Halloween Around the WorldPosted: November 3, 2014
The tradition of Halloween traces back to a pre-Christian Celtic Festival celebrated across present day northern Europe. The festival, called Samhain (pronounced Sah-ween) marked the beginning of a new year. On the last night of every year, it was believed that the dead wandered amongst the living waiting to finally pass through to the otherworld once the new year began. People gathered food and lit bonfires to aid the dead on their journey.
Hundreds of years later, when Catholic missionaries sought to convert the Celts to Christianity, they changed the name and altered the purpose of the celebration. Samhain became All Saints Day or All Hallows. They still celebrated the wandering dead, but now the dead were thought to be only evil and the food was seen as a way to keep them at bay. People began to dress like ghosts, fairies, and demons, and eventually All Hallows Eve evolved into the Halloween we celebrate today.
Halloween has been long popular in the United Kingdom, Ireland, Canada, and the United States. It was not until recent decades that the holiday spread to other countries. Japan is amongst those areas where Halloween is a relatively new holiday. It is seen as a great excuse to dress up and have parades. This past Sunday, the city of Kawasaki threw a Halloween parade with 2,500 participants and more than 100,000 spectators. However, trick-or-treating has yet to catch on. The same is true for most European countries as well, where Halloween seems to be mostly celebrated by young adults. In recent years, people in Russia and Jordan began to celebrate the holiday as well. However, both countries have placed restrictions on the holidays. Jordan’s Interior Ministry banned all celebrations this year saying they posed security risks. Some Russian Politicians called for a ban against public celebrations of Halloween for reasons of safety and preserving culture.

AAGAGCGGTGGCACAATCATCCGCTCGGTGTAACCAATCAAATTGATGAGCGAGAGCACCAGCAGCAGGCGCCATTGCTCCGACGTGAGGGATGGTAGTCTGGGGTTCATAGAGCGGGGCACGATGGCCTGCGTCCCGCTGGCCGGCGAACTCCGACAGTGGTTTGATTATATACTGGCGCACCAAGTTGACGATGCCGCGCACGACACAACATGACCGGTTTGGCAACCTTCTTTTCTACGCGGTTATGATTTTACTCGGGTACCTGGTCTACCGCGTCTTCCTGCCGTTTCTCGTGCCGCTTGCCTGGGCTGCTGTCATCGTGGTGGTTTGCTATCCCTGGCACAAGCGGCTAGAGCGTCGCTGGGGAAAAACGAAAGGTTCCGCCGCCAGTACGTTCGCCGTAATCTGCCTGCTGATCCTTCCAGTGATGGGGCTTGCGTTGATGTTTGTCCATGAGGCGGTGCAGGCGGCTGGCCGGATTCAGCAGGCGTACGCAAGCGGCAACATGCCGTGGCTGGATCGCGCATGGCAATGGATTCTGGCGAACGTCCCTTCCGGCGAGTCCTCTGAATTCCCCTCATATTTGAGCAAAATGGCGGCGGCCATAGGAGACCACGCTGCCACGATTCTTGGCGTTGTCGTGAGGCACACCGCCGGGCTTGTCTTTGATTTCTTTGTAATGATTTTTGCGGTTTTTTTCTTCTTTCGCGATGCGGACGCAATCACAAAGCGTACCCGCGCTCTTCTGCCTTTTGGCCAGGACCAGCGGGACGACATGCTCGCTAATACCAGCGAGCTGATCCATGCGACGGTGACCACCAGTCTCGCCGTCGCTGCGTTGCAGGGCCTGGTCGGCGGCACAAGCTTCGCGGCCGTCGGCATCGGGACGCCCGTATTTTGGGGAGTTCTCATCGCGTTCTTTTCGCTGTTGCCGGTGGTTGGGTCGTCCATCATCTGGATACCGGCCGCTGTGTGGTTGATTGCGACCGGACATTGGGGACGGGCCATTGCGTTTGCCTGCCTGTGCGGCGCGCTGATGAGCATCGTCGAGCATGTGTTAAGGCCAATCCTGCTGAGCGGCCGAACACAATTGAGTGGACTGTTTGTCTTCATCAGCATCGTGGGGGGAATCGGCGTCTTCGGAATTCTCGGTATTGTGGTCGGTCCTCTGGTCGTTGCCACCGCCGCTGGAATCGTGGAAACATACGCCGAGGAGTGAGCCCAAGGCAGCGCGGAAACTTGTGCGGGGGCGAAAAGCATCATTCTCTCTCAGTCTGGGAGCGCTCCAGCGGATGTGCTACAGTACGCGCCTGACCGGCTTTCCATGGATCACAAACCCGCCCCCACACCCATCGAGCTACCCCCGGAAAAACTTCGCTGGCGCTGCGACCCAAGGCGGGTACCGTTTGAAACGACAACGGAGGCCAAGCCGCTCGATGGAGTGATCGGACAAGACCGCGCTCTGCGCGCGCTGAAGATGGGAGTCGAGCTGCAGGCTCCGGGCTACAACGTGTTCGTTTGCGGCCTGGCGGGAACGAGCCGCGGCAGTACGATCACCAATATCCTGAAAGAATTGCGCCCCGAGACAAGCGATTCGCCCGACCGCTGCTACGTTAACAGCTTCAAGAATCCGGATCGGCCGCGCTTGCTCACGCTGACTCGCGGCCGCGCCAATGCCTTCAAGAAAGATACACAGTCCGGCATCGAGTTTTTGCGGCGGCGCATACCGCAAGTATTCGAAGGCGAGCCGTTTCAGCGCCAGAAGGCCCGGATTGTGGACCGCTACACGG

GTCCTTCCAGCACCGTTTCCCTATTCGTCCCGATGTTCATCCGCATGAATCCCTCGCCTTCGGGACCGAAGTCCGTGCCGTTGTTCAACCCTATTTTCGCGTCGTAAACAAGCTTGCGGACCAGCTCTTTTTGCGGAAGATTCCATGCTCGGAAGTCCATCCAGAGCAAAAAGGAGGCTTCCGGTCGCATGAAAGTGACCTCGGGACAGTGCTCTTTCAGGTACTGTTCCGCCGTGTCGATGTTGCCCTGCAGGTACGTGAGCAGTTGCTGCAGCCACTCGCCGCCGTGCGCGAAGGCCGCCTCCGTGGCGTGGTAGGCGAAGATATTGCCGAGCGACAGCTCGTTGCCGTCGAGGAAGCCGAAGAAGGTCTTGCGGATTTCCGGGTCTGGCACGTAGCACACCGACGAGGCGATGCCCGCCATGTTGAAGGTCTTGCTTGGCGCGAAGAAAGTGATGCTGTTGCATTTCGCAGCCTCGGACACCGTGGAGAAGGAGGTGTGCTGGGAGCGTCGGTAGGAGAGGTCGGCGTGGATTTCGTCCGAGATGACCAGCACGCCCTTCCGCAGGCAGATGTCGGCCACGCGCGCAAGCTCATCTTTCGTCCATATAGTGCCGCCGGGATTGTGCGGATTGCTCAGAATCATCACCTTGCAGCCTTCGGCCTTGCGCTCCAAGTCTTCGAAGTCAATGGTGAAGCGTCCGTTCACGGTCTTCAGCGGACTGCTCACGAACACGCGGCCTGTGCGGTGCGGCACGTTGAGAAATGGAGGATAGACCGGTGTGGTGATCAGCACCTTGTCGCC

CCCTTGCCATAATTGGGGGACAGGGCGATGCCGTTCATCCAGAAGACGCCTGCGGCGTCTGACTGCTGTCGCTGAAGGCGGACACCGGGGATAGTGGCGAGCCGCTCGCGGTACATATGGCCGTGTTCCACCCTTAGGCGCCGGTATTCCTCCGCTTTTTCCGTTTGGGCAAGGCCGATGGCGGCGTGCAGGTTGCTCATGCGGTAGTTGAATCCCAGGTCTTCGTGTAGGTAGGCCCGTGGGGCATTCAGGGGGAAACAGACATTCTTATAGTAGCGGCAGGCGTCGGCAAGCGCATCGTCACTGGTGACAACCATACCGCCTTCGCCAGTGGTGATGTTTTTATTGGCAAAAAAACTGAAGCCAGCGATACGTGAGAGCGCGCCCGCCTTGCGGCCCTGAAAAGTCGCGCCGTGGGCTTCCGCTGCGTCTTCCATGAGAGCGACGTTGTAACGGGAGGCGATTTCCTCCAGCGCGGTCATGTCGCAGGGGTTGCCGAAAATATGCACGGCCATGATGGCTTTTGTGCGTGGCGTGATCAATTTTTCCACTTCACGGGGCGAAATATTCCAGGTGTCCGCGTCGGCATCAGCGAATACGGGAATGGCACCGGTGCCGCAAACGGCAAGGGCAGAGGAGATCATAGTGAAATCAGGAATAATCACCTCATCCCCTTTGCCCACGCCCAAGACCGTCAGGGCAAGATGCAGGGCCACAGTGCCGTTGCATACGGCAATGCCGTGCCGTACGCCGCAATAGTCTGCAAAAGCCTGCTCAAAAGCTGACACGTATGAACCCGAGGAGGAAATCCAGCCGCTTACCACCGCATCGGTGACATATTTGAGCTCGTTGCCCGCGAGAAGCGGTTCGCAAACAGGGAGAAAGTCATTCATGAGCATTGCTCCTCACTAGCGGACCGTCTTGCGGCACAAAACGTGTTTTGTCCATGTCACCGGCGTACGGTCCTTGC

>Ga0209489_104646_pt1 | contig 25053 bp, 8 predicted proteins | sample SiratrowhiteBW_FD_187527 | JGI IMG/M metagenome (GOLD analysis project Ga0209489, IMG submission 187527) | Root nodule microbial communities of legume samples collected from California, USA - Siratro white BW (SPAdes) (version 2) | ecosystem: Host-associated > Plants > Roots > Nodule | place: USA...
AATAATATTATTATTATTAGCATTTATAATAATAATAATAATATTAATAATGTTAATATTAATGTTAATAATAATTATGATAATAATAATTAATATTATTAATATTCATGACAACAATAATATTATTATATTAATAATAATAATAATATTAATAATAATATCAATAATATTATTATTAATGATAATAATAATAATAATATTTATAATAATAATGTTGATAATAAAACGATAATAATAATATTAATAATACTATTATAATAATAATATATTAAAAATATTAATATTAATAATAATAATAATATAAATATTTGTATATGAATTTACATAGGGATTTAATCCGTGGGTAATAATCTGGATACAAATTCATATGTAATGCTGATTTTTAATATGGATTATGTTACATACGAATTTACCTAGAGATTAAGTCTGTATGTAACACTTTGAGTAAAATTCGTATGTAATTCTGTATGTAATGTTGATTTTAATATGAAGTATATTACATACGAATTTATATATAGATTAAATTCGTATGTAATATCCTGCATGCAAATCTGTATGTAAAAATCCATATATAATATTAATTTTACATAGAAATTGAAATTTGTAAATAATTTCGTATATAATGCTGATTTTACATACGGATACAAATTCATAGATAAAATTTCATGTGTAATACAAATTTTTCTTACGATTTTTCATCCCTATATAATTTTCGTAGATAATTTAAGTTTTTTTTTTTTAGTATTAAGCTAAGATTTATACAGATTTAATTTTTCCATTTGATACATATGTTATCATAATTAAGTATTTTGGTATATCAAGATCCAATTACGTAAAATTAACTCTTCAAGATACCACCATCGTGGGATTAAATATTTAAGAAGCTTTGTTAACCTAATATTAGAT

Children in Japan celebrate Halloween – source: Japantimes
Another similar celebration in Mexico and other Latin American countries is Dia de los Muertos (The Day of the Dead). The three-day celebration honors the dead. Traditionally, many families tidy up and decorate their relatives gravesites, and then burn candles and incense to help the dead find their way home. At home, the families construct an altar to the dead which is decorated with flowers, photographs, candy, drinks, and the favorite foods of the deceased relatives.
November 1 is All Saints’ Day. For some, Halloween is the eve of All Saints’ Day, and All Saints Day is part of the celebration of the second day of Dia de los Meurtos. Catholics around the world celebrate by attending mass and decorating the graves of deceased relatives with flowers and candles.
A graveyard on All Saints’ Day in Poland – source: catholic.org